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The relationship between social media and confidentiality in the workplace is a gray area for many employers. These social media sites are public. Confidentiality agreements are put in place to provide clarity on issues regarding what employees post online.

Tremblay v 1168531 Ontario Inc., 2012 HRTO 1939

In 2012, a decision made by the Ontario Human Rights Tribunal found that an employee’s multiple Facebook posts regarding her settlement breached a confidentiality provision of a settlement agreement. The employee alleged that the employer breached the settlement by refusing to pay the amount owing under the settlement. The employer then filed an application for contravention of settlement that alleged the employee breached confidentiality in the settlement agreement by posting comments on Facebook about the court case.

The employee’s postings online were comments regarding receiving money after mediation. One post stated, “Sitting in court now and _______ [blank in original posting] is feeding them a bunch of bullshit. I don’t care but I’m not leaving here without my money…lol.”. The employee also posted, “Well court is done didn’t get what I wanted but still walked away with some…”.

After the mediation, the employer was informed of these Facebook posts. After seeing the comments, the employer chose not to give the employee the amount agreed to during the settlement. The employee did not deny that she posted the comments on Facebook but argued that there was no proof that she was talking about her employer and because she did not specify an amount there was no breech of the settlement.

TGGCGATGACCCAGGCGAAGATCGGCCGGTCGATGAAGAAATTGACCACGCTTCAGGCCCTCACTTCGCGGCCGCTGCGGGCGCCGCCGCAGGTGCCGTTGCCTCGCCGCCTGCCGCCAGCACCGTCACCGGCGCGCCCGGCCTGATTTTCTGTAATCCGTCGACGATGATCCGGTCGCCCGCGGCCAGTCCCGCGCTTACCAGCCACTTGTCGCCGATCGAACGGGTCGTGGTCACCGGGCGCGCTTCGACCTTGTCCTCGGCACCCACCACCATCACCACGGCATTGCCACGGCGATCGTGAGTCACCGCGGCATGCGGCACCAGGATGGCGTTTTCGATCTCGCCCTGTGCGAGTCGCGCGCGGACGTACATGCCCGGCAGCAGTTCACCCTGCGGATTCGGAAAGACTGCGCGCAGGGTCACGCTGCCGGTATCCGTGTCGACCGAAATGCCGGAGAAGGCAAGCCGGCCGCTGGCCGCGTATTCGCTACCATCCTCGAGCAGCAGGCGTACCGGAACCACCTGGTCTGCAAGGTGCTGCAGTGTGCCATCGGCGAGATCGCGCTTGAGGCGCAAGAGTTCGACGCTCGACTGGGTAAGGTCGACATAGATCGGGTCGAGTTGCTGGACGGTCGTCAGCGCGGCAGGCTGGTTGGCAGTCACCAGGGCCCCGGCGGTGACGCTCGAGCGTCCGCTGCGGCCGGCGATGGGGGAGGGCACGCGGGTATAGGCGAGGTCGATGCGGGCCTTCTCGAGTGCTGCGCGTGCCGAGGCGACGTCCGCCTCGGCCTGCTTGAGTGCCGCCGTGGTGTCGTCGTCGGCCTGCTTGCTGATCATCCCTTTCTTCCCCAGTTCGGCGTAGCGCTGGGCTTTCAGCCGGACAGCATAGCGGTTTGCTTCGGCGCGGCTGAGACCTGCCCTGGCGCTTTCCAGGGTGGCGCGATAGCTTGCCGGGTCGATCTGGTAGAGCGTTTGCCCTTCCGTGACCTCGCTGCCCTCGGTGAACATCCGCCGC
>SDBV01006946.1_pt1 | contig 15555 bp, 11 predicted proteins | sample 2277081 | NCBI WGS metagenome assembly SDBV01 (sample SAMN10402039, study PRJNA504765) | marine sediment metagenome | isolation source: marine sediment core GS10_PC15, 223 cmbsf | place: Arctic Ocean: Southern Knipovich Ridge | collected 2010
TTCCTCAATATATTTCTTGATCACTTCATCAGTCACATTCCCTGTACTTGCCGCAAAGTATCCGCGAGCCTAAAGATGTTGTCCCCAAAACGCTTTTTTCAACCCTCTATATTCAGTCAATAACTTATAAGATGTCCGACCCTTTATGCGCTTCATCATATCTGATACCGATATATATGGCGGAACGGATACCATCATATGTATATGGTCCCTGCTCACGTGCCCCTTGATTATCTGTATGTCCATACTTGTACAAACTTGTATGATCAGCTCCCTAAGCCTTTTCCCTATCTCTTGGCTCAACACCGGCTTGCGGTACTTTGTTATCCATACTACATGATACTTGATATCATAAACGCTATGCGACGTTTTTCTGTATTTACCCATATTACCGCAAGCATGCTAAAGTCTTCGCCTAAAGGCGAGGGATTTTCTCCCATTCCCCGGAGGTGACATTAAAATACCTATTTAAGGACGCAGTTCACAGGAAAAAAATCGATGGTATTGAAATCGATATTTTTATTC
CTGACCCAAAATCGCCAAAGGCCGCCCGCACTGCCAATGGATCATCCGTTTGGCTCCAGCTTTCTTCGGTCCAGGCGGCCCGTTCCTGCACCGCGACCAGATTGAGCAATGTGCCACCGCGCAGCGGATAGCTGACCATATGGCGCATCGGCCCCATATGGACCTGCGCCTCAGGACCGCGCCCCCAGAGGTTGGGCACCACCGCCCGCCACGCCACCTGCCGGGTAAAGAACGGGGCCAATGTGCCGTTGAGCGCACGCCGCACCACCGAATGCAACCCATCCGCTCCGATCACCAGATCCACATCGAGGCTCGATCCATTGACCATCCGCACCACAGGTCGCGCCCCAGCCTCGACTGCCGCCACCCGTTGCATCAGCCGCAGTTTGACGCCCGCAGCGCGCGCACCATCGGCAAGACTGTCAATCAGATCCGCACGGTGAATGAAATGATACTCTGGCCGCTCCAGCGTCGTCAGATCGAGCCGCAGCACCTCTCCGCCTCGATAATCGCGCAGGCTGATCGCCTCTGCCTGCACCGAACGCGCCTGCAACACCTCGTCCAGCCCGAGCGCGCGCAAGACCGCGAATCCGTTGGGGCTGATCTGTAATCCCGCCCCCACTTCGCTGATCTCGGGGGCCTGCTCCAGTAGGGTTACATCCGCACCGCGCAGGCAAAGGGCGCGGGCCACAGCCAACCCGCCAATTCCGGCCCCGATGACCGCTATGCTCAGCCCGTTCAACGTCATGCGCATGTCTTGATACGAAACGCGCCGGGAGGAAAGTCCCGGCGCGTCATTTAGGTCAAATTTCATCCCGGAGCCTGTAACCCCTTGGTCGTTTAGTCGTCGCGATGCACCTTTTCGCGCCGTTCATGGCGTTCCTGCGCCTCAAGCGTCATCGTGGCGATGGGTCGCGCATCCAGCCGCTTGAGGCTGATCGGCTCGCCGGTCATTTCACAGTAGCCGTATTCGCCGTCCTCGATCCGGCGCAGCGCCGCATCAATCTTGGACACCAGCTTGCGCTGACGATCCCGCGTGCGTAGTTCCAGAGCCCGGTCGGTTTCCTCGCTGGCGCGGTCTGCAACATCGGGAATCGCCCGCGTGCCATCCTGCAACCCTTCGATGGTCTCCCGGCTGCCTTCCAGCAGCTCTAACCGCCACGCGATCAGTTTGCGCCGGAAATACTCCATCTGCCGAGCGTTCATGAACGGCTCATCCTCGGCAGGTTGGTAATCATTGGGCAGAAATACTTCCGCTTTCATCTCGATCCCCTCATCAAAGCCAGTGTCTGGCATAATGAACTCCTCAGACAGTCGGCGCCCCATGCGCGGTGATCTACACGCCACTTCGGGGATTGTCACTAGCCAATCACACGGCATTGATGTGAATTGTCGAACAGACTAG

The Tribunal agreed the employee did breach the confidentiality provision of the settlement. The Tribunal also found that Facebook is public. However, the employer still owed the amount agreed to during the settlement, plus interest due to the delay in paying the settlement amount.

Takeaways from This Case

1.The courts will find Facebook to be public when handling issues of the online posting of settlement details.

2.When faced with a breach of any provision of a settlement agreement, do not take matters into your own hands. In the above case, delaying payment left the employer worse off as the employer was ordered to pay the settlement amount, plus interest.

3.Courts and tribunals will strictly enforce confidentiality provisions, even when a breach is considered trivial. Employers and employees alike are susceptible to potential claims for breaches of confidentiality.